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Democrats say Shelby County Schools covering for McCormick

By Updated: October 10, 2018 3:13 PM CT

The Tennessee House Democratic Caucus is challenging Shelby County Schools, accusing the system of stonewalling on an open records request to keep it from finding out how many meetings Republican board member Scott McCormick failed to attend.

McCormick is going head-to-head with Democratic state Rep. Dwayne Thompson in District 96, expected to be one of Shelby County’s tightest legislative races this fall.

The Democratic Caucus believes McCormick has missed numerous meetings and key votes during his time on the school board and filed an open records request in mid-September with SCS to find out exactly how many. They still don’t have the information requested to confirm his attendance and voting record, and Democratic Caucus Chairman Mike Stewart is set to hold a press conference Wednesday morning, Oct. 10, in front of the Shelby County Schools building at 160 S. Hollywood St. to criticize the school system’s slow response.

“I can’t believe the cronies of Scott McCormick are conspiring to keep his attendance records out of the hands of the public. What are they hiding?” Stewart said in a statement.

The law firm of Branstetter, Stranch and Jennings PLLC sent an open records request Sept. 13 to Shelby County Schools requesting video of meetings for the last five years — McCormick’s time on the board.

School system attorney Kenneth Walker II responded Sept. 25, notifying the law firm because of the size of the request and length of time, the system had to figure out what files would be needed and how much it would cost to retrieve them.

Walker’s email letter also says the school district had to order discs and sleeves for the requested files, and in addition to labor cost for putting together the open records request, it would cost $1,524. All told, the system said it would take 58 hours at a rate of $23.48 per hour.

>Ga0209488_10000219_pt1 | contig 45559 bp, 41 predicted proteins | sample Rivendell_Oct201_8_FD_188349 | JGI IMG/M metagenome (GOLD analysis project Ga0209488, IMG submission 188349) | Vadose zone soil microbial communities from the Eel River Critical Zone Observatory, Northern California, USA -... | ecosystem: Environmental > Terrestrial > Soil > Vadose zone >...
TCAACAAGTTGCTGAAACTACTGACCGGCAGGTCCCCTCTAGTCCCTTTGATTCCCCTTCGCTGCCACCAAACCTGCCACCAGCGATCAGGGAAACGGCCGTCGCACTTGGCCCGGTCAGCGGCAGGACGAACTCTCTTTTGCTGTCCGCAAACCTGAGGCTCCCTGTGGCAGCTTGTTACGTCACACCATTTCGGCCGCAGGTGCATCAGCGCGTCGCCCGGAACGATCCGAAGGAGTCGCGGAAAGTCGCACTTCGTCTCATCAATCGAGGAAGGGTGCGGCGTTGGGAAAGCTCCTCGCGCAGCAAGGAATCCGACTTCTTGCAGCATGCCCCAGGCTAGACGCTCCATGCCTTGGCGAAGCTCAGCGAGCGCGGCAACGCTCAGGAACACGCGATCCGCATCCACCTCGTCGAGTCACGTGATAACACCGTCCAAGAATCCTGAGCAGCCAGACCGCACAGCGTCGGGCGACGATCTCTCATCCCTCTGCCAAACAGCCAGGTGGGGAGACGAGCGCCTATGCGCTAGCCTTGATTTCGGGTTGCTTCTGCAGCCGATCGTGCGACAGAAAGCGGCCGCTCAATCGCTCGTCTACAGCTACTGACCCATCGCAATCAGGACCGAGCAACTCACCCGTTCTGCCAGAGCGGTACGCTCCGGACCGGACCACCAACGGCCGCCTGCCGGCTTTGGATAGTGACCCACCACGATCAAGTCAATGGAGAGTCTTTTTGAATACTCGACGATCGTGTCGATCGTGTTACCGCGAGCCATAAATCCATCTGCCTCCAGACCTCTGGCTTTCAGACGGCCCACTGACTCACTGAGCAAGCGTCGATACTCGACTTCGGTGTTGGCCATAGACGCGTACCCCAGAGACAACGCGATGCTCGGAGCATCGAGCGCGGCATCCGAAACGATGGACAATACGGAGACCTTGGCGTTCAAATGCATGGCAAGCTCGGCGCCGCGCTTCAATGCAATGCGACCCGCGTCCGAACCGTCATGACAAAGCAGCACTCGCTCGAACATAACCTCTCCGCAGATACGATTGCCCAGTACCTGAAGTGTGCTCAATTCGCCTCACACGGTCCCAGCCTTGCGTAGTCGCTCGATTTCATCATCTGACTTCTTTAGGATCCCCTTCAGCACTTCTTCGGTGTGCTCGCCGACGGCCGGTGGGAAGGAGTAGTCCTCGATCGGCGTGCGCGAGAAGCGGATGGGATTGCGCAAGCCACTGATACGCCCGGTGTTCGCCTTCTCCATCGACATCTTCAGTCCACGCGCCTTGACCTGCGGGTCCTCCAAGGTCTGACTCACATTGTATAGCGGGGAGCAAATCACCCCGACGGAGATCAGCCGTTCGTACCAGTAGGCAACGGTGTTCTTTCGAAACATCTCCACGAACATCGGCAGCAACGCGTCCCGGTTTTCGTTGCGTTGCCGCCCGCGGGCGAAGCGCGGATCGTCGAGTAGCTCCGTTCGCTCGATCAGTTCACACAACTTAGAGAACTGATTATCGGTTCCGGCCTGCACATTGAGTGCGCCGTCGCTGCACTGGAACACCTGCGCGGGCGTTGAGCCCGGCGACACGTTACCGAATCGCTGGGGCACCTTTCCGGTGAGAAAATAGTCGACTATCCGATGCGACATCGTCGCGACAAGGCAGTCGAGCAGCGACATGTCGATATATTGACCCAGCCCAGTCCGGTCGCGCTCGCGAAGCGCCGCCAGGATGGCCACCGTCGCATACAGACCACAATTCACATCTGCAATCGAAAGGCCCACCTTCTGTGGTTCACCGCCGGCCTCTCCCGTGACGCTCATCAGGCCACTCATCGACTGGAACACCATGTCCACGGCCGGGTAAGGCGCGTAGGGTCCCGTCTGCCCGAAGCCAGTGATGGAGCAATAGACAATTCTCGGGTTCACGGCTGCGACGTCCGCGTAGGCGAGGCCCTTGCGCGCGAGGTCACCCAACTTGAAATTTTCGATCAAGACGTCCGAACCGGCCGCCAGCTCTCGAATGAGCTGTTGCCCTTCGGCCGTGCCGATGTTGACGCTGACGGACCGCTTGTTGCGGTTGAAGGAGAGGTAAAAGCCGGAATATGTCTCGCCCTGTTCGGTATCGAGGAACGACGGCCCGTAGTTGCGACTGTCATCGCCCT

Ben Gastel, a lawyer with the Nashville firm, asked Walker to explain how it could take 58 hours to make copies of recordings and whether the audio files were stored in a digital format.

After a number of emails, Walker advised Gastel the district found another option in which it could save all of the files onto an external disc, cutting the cost to $123. But in an ensuing email Oct. 2, after the Nashville law firm sent the money, the school system’s attorney said the district was ordering the external drive and that it would take five to 10 business days to arrive.

Gastel responded with an email calling the delays “unacceptable” and letting the district know a press conference would be held outside the Shelby County School office building to let the public know of “this needless and totally unacceptable delay by the SCSB.”

Walker followed up with an email explaining the system’s procurement process, which includes departmental approvals, ordering, shipment and file transfer but does not allow the use of a third party’s device, referring to the zip drive.

A look at the race

Thompson defeated veteran Republican lawmaker Steve McManus in 2016 and faces the November task of holding off McCormick, who has been elected four times to local seats in House District 96, serving for five years on the Memphis City Council and now in his fourth year on the school board.

A retired human resources manager, Thompson points out the district used to be a Republican area, but turned into a swing district leaning Democratic with Hillary Clinton winning the presidential race there by 5 points in 2016.

Thompson has $44,000 in cash in his campaign account, including $9,000 in self-endorsed loans, compared to McCormick’s $6,800, which includes a $1,000 donation from House Speaker Pro Tem Curtis Johnson of Clarksville, a candidate for House speaker.

“I don’t run as a strong partisan candidate,” says Thompson. “I run as somebody that works with everyone. I’ve gotten a lot of compliments, and I’ve worked very well with Republican legislators in this past Legislature, and I plan to continue that should I be re-elected.”